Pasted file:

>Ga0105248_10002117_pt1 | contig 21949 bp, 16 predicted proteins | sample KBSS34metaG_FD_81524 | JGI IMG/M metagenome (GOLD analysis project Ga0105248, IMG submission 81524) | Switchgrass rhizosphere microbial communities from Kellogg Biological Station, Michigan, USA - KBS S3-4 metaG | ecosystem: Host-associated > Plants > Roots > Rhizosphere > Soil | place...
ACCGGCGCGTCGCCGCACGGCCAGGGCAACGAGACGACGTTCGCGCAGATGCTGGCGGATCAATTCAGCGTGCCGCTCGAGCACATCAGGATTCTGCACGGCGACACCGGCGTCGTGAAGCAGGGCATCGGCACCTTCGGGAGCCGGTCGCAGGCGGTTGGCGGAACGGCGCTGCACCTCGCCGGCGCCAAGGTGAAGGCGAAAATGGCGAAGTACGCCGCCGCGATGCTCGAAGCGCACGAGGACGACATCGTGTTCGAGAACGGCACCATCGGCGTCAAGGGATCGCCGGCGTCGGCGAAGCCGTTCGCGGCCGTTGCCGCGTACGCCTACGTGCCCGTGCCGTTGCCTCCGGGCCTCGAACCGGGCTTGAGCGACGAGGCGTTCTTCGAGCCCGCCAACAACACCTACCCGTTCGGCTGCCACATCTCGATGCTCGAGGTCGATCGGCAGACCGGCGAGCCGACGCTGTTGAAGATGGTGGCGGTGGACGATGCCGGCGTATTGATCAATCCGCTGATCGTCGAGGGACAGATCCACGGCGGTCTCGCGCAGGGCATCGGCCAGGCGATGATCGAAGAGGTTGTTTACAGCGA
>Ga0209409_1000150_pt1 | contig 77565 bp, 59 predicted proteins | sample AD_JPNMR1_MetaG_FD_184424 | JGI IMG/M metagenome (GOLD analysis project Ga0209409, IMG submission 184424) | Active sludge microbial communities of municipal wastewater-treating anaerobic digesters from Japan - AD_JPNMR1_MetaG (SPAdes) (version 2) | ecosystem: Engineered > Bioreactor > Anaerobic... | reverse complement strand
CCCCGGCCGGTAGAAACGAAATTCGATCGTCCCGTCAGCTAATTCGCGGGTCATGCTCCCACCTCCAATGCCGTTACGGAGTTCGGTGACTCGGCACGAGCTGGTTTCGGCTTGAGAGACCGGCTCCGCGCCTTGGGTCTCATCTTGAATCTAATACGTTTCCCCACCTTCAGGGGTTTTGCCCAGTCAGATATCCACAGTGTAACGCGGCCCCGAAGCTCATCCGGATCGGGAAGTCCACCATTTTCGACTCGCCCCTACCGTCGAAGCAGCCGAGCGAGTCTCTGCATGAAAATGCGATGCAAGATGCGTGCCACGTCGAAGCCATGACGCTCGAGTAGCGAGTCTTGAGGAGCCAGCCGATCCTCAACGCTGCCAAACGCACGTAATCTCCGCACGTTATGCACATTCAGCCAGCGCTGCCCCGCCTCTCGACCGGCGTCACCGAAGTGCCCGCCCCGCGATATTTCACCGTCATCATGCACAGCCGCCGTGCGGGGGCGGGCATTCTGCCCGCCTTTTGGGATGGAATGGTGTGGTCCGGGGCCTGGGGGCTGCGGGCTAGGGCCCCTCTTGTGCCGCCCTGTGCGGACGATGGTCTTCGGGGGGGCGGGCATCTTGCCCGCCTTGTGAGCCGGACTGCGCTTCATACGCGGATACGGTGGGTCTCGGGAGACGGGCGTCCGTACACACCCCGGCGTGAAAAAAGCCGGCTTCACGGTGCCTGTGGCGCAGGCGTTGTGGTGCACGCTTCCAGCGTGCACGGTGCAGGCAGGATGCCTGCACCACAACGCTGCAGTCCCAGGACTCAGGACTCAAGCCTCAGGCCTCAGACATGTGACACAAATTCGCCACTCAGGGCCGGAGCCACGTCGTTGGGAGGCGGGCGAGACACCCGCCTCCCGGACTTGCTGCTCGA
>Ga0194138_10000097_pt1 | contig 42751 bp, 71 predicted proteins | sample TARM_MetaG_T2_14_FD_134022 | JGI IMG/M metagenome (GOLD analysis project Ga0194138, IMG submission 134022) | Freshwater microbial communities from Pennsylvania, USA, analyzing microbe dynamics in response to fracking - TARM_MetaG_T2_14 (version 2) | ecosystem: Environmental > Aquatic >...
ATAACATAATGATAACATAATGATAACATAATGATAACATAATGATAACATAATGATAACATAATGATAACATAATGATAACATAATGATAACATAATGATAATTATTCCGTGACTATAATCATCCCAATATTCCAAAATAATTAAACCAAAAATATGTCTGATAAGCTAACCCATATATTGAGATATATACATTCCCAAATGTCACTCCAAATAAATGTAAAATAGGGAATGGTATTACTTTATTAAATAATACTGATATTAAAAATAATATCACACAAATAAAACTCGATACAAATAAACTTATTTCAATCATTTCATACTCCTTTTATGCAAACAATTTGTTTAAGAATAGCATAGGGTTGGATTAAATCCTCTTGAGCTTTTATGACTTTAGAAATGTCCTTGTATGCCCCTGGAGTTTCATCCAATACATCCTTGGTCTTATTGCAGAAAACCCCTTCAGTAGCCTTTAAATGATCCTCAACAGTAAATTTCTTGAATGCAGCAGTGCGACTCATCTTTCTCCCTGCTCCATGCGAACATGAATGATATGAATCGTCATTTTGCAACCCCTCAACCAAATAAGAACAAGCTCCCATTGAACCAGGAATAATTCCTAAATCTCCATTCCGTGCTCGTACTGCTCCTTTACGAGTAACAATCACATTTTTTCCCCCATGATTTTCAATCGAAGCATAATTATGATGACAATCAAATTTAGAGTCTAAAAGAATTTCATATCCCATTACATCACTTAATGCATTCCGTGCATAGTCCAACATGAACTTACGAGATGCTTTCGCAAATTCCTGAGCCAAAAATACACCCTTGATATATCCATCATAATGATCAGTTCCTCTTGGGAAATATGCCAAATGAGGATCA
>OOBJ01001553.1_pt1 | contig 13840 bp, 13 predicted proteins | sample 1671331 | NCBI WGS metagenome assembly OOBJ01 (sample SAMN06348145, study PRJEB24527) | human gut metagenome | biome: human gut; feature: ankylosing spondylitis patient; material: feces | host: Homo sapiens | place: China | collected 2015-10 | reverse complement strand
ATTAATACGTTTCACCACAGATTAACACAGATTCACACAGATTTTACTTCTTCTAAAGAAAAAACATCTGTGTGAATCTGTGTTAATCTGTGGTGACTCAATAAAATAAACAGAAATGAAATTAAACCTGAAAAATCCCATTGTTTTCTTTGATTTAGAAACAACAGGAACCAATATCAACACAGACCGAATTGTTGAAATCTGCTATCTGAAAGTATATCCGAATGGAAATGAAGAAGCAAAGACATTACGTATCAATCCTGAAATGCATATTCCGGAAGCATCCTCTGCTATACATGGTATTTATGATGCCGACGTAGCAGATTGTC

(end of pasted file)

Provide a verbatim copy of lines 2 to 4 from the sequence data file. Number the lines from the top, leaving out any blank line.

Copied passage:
ACCGGCGCGTCGCCGCACGGCCAGGGCAACGAGACGACGTTCGCGCAGATGCTGGCGGATCAATTCAGCGTGCCGCTCGAGCACATCAGGATTCTGCACGGCGACACCGGCGTCGTGAAGCAGGGCATCGGCACCTTCGGGAGCCGGTCGCAGGCGGTTGGCGGAACGGCGCTGCACCTCGCCGGCGCCAAGGTGAAGGCGAAAATGGCGAAGTACGCCGCCGCGATGCTCGAAGCGCACGAGGACGACATCGTGTTCGAGAACGGCACCATCGGCGTCAAGGGATCGCCGGCGTCGGCGAAGCCGTTCGCGGCCGTTGCCGCGTACGCCTACGTGCCCGTGCCGTTGCCTCCGGGCCTCGAACCGGGCTTGAGCGACGAGGCGTTCTTCGAGCCCGCCAACAACACCTACCCGTTCGGCTGCCACATCTCGATGCTCGAGGTCGATCGGCAGACCGGCGAGCCGACGCTGTTGAAGATGGTGGCGGTGGACGATGCCGGCGTATTGATCAATCCGCTGATCGTCGAGGGACAGATCCACGGCGGTCTCGCGCAGGGCATCGGCCAGGCGATGATCGAAGAGGTTGTTTACAGCGA
>Ga0209409_1000150_pt1 | contig 77565 bp, 59 predicted proteins | sample AD_JPNMR1_MetaG_FD_184424 | JGI IMG/M metagenome (GOLD analysis project Ga0209409, IMG submission 184424) | Active sludge microbial communities of municipal wastewater-treating anaerobic digesters from Japan - AD_JPNMR1_MetaG (SPAdes) (version 2) | ecosystem: Engineered > Bioreactor > Anaerobic... | reverse complement strand
CCCCGGCCGGTAGAAACGAAATTCGATCGTCCCGTCAGCTAATTCGCGGGTCATGCTCCCACCTCCAATGCCGTTACGGAGTTCGGTGACTCGGCACGAGCTGGTTTCGGCTTGAGAGACCGGCTCCGCGCCTTGGGTCTCATCTTGAATCTAATACGTTTCCCCACCTTCAGGGGTTTTGCCCAGTCAGATATCCACAGTGTAACGCGGCCCCGAAGCTCATCCGGATCGGGAAGTCCACCATTTTCGACTCGCCCCTACCGTCGAAGCAGCCGAGCGAGTCTCTGCATGAAAATGCGATGCAAGATGCGTGCCACGTCGAAGCCATGACGCTCGAGTAGCGAGTCTTGAGGAGCCAGCCGATCCTCAACGCTGCCAAACGCACGTAATCTCCGCACGTTATGCACATTCAGCCAGCGCTGCCCCGCCTCTCGACCGGCGTCACCGAAGTGCCCGCCCCGCGATATTTCACCGTCATCATGCACAGCCGCCGTGCGGGGGCGGGCATTCTGCCCGCCTTTTGGGATGGAATGGTGTGGTCCGGGGCCTGGGGGCTGCGGGCTAGGGCCCCTCTTGTGCCGCCCTGTGCGGACGATGGTCTTCGGGGGGGCGGGCATCTTGCCCGCCTTGTGAGCCGGACTGCGCTTCATACGCGGATACGGTGGGTCTCGGGAGACGGGCGTCCGTACACACCCCGGCGTGAAAAAAGCCGGCTTCACGGTGCCTGTGGCGCAGGCGTTGTGGTGCACGCTTCCAGCGTGCACGGTGCAGGCAGGATGCCTGCACCACAACGCTGCAGTCCCAGGACTCAGGACTCAAGCCTCAGGCCTCAGACATGTGACACAAATTCGCCACTCAGGGCCGGAGCCACGTCGTTGGGAGGCGGGCGAGACACCCGCCTCCCGGACTTGCTGCTCGA